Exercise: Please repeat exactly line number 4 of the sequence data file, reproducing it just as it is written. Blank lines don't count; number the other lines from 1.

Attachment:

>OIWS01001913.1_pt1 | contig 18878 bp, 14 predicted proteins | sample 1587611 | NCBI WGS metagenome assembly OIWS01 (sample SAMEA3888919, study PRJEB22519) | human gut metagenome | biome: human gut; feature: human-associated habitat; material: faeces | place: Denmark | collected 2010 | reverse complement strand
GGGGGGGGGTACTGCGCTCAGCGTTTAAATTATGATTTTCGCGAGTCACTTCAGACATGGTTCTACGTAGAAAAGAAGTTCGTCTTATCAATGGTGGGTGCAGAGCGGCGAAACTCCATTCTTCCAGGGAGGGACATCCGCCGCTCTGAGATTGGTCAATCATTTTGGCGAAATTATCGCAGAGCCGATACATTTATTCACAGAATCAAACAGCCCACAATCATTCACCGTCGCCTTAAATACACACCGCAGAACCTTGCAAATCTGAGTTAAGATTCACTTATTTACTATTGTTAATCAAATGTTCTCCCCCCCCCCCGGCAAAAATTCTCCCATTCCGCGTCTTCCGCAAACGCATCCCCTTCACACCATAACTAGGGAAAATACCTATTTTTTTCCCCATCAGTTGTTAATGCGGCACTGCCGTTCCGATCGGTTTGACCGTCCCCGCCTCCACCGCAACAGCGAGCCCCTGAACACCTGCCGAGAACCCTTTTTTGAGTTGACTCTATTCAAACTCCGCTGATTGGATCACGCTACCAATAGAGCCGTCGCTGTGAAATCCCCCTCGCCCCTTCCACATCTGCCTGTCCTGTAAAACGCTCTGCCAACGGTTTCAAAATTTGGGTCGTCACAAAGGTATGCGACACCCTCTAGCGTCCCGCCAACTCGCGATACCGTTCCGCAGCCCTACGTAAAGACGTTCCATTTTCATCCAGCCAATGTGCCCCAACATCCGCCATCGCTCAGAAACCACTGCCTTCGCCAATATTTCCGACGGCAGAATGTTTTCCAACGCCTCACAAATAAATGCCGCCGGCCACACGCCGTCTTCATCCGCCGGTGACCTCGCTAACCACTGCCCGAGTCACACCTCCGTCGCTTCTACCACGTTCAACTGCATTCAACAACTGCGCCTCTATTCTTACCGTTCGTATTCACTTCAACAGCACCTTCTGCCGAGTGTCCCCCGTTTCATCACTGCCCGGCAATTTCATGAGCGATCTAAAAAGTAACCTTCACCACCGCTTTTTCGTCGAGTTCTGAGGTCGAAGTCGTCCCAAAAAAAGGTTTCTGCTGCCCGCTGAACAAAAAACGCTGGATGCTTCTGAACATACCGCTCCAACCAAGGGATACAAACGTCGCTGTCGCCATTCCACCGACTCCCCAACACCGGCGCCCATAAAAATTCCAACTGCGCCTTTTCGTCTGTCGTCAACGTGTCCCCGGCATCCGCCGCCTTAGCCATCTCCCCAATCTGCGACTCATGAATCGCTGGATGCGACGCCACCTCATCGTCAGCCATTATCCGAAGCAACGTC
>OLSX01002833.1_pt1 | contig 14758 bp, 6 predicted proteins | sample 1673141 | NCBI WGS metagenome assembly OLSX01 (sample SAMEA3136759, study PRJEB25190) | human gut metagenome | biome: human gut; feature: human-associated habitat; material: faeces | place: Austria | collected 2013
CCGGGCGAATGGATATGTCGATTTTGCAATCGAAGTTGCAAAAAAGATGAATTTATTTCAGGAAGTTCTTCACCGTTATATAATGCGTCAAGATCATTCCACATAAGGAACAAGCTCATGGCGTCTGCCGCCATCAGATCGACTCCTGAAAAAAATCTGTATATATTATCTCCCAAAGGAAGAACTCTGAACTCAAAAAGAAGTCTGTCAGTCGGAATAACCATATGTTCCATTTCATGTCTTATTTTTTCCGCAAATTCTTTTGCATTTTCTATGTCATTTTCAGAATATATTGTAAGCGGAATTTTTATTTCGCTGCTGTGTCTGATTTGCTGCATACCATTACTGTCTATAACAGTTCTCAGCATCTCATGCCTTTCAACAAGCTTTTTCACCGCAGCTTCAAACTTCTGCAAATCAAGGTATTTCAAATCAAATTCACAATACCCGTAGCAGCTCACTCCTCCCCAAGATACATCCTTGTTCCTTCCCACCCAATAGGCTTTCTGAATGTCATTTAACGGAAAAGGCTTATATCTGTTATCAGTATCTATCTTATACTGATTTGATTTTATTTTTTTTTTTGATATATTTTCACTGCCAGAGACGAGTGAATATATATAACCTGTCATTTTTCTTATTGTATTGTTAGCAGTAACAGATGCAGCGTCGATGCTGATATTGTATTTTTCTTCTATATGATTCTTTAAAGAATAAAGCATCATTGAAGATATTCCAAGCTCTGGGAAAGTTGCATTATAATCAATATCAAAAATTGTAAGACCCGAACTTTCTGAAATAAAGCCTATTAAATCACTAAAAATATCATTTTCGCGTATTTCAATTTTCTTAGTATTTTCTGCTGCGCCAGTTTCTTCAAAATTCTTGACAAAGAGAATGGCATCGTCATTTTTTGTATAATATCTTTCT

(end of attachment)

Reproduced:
CCGGGCGAATGGATATGTCGATTTTGCAATCGAAGTTGCAAAAAAGATGAATTTATTTCAGGAAGTTCTTCACCGTTATATAATGCGTCAAGATCATTCCACATAAGGAACAAGCTCATGGCGTCTGCCGCCATCAGATCGACTCCTGAAAAAAATCTGTATATATTATCTCCCAAAGGAAGAACTCTGAACTCAAAAAGAAGTCTGTCAGTCGGAATAACCATATGTTCCATTTCATGTCTTATTTTTTCCGCAAATTCTTTTGCATTTTCTATGTCATTTTCAGAATATATTGTAAGCGGAATTTTTATTTCGCTGCTGTGTCTGATTTGCTGCATACCATTACTGTCTATAACAGTTCTCAGCATCTCATGCCTTTCAACAAGCTTTTTCACCGCAGCTTCAAACTTCTGCAAATCAAGGTATTTCAAATCAAATTCACAATACCCGTAGCAGCTCACTCCTCCCCAAGATACATCCTTGTTCCTTCCCACCCAATAGGCTTTCTGAATGTCATTTAACGGAAAAGGCTTATATCTGTTATCAGTATCTATCTTATACTGATTTGATTTTATTTTTTTTTTTGATATATTTTCACTGCCAGAGACGAGTGAATATATATAACCTGTCATTTTTCTTATTGTATTGTTAGCAGTAACAGATGCAGCGTCGATGCTGATATTGTATTTTTCTTCTATATGATTCTTTAAAGAATAAAGCATCATTGAAGATATTCCAAGCTCTGGGAAAGTTGCATTATAATCAATATCAAAAATTGTAAGACCCGAACTTTCTGAAATAAAGCCTATTAAATCACTAAAAATATCATTTTCGCGTATTTCAATTTTCTTAGTATTTTCTGCTGCGCCAGTTTCTTCAAAATTCTTGACAAAGAGAATGGCATCGTCATTTTTTGTATAATATCTTTCT